HOPE VI has funded the demolition of public housing developments across the United States and created in their place mixed-income communities that are often inaccessible to the majority of former tenants. This recent uprooting of low-income, urban, and predominantly African American communities raises concern about the health impacts of the HOPE VI program for a population that already shoulders an enormous burden of excess morbidity and mortality. In this paper, we rely on existing literature about HOPE VI relocation to evaluate the program from the perspective of weathering—a biosocial process hypothesized by Geronimus to underlie early health deterioration and excess mortality observed among African Americans. Relying on the weathering framework, we consider the effects of HOPE VI relocation on the material context of urban poverty, autonomous institutions that are health protective, and on the broader discourse surrounding urban poverty. We conclude that relocated HOPE VI residents have experienced few improvements to the living conditions and economic realities that are likely sources of stress and illness among this population. Additionally, we find that relocated residents must contend with these material realities, without the health-protective, community-based social resources that they often rely on in public housing. Finally, we conclude that by disregarding the significance of health-protective autonomous institutions and by obscuring the structural context that gave rise to racially segregated public housing projects, the discourse surrounding HOPE VI is likely to reinforce health-demoting stereotypes of low-income urban African American communities. Given the potential for urban and housing policies to negatively affect the health of an already vulnerable population, we argue that a health-equity perspective is a critical component of future policy conversations.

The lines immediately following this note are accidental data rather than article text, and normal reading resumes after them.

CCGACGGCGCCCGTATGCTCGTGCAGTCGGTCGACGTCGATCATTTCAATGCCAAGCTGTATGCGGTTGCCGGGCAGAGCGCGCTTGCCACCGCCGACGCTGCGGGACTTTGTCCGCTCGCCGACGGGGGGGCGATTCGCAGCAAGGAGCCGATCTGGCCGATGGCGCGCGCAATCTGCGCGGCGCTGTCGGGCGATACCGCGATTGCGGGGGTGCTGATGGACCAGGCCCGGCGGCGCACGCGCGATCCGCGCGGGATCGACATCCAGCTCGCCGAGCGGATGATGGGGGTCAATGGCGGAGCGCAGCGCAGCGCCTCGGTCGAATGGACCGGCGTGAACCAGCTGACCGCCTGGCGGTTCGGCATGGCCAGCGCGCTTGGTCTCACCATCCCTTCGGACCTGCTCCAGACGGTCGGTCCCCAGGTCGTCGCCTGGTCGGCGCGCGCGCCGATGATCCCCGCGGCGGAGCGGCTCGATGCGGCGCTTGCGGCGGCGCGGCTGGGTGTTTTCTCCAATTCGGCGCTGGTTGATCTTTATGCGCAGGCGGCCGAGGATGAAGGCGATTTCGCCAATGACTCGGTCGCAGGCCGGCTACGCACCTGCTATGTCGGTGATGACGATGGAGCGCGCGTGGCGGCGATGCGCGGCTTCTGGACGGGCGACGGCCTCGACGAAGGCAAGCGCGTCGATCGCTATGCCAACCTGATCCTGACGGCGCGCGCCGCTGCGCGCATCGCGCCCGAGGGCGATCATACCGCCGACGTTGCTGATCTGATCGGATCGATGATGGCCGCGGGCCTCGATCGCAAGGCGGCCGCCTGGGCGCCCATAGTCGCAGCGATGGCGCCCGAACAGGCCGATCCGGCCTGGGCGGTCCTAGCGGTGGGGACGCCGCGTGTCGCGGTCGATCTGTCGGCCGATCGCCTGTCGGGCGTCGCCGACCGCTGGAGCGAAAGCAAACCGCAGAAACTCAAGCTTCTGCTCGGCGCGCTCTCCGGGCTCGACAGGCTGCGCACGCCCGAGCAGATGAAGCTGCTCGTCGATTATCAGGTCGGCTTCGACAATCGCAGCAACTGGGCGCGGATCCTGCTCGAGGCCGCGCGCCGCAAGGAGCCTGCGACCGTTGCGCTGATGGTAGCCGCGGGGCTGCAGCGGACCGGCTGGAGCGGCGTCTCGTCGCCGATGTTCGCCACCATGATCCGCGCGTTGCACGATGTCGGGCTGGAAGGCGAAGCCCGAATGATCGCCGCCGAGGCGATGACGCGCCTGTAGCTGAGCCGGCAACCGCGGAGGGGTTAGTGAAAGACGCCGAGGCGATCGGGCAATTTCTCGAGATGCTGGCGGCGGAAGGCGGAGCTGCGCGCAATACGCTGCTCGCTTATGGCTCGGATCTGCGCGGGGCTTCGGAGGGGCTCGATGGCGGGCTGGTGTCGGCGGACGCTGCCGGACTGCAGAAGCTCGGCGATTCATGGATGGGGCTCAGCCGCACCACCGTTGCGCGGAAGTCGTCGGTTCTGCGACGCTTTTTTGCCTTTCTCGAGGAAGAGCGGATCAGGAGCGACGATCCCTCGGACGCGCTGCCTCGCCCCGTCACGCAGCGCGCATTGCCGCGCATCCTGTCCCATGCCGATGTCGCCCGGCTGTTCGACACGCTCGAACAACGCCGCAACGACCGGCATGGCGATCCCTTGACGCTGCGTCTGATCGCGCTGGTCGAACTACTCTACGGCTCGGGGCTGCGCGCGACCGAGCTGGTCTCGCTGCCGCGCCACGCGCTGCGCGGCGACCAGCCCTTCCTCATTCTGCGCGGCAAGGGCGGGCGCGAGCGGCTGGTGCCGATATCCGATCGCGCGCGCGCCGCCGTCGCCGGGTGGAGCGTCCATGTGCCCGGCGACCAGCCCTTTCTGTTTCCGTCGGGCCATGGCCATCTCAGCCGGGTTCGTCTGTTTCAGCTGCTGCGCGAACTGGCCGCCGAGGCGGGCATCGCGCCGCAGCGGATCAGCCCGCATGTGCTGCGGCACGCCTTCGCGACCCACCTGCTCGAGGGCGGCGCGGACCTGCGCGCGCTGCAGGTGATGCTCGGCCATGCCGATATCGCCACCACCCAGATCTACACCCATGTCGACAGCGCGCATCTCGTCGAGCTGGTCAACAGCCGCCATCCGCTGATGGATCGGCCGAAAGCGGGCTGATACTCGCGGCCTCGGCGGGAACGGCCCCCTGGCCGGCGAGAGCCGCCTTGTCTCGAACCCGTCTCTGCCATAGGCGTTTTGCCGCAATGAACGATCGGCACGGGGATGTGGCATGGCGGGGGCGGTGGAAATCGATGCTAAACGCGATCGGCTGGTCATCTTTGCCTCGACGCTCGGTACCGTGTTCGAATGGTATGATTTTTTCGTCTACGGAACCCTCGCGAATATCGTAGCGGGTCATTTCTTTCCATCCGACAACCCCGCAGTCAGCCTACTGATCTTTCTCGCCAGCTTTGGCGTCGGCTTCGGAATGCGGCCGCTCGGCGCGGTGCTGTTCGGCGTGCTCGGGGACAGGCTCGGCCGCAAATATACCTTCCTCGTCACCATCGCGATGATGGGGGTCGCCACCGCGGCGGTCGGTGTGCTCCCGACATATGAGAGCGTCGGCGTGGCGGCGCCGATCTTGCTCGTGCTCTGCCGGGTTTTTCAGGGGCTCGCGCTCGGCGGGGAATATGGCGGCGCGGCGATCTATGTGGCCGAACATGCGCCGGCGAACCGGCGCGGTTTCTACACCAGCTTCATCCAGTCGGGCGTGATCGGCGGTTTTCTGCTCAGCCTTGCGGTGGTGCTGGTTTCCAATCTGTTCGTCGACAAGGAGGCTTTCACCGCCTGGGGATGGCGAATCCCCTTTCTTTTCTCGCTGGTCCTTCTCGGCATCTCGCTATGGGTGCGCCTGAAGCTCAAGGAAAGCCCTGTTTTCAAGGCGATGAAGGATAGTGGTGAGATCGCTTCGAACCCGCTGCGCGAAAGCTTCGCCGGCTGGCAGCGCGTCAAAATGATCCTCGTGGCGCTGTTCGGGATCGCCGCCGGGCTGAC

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We thank two anonymous reviewers and the editors at the Journal of Urban Health for their insightful comments. We also gratefully acknowledge support from the National Institute of Aging (NIA) through a training grant to the Population Studies Center at the University of Michigan (T32 AG000221), support from the Eunice Kennedy Shriver National Institute of Child Health and Human Development (grant R21HD056307) and support from the Eva Mueller Scholars Fund at the University of Michigan.
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Keene, D.E., Geronimus, A.T. “Weathering” HOPE VI: The Importance of Evaluating the Population Health Impact of Public Housing Demolition and Displacement. J Urban Health 88, 417–435 (2011). https://doi.org/10.1007/s11524-011-9582-5
- HOPE VI
- African American
- Health inequality